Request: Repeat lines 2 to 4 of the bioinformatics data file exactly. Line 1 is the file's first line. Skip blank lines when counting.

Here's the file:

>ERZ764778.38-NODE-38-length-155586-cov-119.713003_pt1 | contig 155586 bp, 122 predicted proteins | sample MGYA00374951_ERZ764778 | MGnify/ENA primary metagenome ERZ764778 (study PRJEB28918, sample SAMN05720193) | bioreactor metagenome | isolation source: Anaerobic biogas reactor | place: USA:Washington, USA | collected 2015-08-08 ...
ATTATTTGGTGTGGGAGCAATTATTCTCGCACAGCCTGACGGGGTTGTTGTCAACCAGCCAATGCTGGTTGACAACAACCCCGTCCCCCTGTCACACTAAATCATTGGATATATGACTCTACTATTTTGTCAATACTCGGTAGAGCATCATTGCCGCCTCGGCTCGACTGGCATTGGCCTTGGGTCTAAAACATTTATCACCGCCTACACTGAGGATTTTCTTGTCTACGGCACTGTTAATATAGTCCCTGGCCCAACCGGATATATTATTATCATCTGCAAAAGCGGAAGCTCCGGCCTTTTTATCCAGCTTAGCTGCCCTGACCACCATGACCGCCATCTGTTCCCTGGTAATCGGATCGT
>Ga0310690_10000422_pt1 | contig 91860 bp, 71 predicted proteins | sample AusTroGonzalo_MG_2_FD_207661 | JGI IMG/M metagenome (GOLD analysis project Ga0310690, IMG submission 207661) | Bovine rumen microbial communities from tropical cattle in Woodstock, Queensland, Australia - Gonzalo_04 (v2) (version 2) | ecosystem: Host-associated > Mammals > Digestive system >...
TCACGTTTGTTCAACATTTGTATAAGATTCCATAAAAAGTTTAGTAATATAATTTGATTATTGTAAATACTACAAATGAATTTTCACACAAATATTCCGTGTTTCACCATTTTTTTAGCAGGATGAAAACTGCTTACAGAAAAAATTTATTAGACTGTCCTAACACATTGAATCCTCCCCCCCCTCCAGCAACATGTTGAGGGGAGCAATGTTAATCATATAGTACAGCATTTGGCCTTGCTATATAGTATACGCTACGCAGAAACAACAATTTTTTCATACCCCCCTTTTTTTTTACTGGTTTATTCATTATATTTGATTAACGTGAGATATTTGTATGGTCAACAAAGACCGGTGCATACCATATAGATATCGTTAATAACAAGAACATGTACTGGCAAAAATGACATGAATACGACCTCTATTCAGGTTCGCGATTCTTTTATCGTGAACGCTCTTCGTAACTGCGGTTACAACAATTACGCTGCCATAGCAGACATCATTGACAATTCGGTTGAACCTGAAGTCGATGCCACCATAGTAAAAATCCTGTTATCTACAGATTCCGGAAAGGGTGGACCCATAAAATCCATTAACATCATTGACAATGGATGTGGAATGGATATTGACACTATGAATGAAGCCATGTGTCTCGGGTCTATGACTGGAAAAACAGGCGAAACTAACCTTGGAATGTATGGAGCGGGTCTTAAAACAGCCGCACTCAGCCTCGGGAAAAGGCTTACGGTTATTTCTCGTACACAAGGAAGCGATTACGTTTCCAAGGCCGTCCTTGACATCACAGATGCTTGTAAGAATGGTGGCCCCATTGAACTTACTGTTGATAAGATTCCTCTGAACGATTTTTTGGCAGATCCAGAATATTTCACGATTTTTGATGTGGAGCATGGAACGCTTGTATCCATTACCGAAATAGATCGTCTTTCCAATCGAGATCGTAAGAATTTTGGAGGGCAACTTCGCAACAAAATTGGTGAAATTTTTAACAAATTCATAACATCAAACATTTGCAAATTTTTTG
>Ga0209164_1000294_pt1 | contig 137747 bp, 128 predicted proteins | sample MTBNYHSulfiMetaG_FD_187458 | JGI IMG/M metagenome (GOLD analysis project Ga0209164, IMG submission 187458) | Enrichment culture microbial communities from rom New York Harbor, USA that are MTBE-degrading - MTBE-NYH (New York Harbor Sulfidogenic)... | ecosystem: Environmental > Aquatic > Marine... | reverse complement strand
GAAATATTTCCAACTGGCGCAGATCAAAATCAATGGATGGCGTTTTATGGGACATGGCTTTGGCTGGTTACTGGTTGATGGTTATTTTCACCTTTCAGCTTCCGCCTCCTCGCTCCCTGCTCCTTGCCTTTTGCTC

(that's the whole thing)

ATTATTTGGTGTGGGAGCAATTATTCTCGCACAGCCTGACGGGGTTGTTGTCAACCAGCCAATGCTGGTTGACAACAACCCCGTCCCCCTGTCACACTAAATCATTGGATATATGACTCTACTATTTTGTCAATACTCGGTAGAGCATCATTGCCGCCTCGGCTCGACTGGCATTGGCCTTGGGTCTAAAACATTTATCACCGCCTACACTGAGGATTTTCTTGTCTACGGCACTGTTAATATAGTCCCTGGCCCAACCGGATATATTATTATCATCTGCAAAAGCGGAAGCTCCGGCCTTTTTATCCAGCTTAGCTGCCCTGACCACCATGACCGCCATCTGTTCCCTGGTAATCGGATCGT
>Ga0310690_10000422_pt1 | contig 91860 bp, 71 predicted proteins | sample AusTroGonzalo_MG_2_FD_207661 | JGI IMG/M metagenome (GOLD analysis project Ga0310690, IMG submission 207661) | Bovine rumen microbial communities from tropical cattle in Woodstock, Queensland, Australia - Gonzalo_04 (v2) (version 2) | ecosystem: Host-associated > Mammals > Digestive system >...
TCACGTTTGTTCAACATTTGTATAAGATTCCATAAAAAGTTTAGTAATATAATTTGATTATTGTAAATACTACAAATGAATTTTCACACAAATATTCCGTGTTTCACCATTTTTTTAGCAGGATGAAAACTGCTTACAGAAAAAATTTATTAGACTGTCCTAACACATTGAATCCTCCCCCCCCTCCAGCAACATGTTGAGGGGAGCAATGTTAATCATATAGTACAGCATTTGGCCTTGCTATATAGTATACGCTACGCAGAAACAACAATTTTTTCATACCCCCCTTTTTTTTTACTGGTTTATTCATTATATTTGATTAACGTGAGATATTTGTATGGTCAACAAAGACCGGTGCATACCATATAGATATCGTTAATAACAAGAACATGTACTGGCAAAAATGACATGAATACGACCTCTATTCAGGTTCGCGATTCTTTTATCGTGAACGCTCTTCGTAACTGCGGTTACAACAATTACGCTGCCATAGCAGACATCATTGACAATTCGGTTGAACCTGAAGTCGATGCCACCATAGTAAAAATCCTGTTATCTACAGATTCCGGAAAGGGTGGACCCATAAAATCCATTAACATCATTGACAATGGATGTGGAATGGATATTGACACTATGAATGAAGCCATGTGTCTCGGGTCTATGACTGGAAAAACAGGCGAAACTAACCTTGGAATGTATGGAGCGGGTCTTAAAACAGCCGCACTCAGCCTCGGGAAAAGGCTTACGGTTATTTCTCGTACACAAGGAAGCGATTACGTTTCCAAGGCCGTCCTTGACATCACAGATGCTTGTAAGAATGGTGGCCCCATTGAACTTACTGTTGATAAGATTCCTCTGAACGATTTTTTGGCAGATCCAGAATATTTCACGATTTTTGATGTGGAGCATGGAACGCTTGTATCCATTACCGAAATAGATCGTCTTTCCAATCGAGATCGTAAGAATTTTGGAGGGCAACTTCGCAACAAAATTGGTGAAATTTTTAACAAATTCATAACATCAAACATTTGCAAATTTTTTG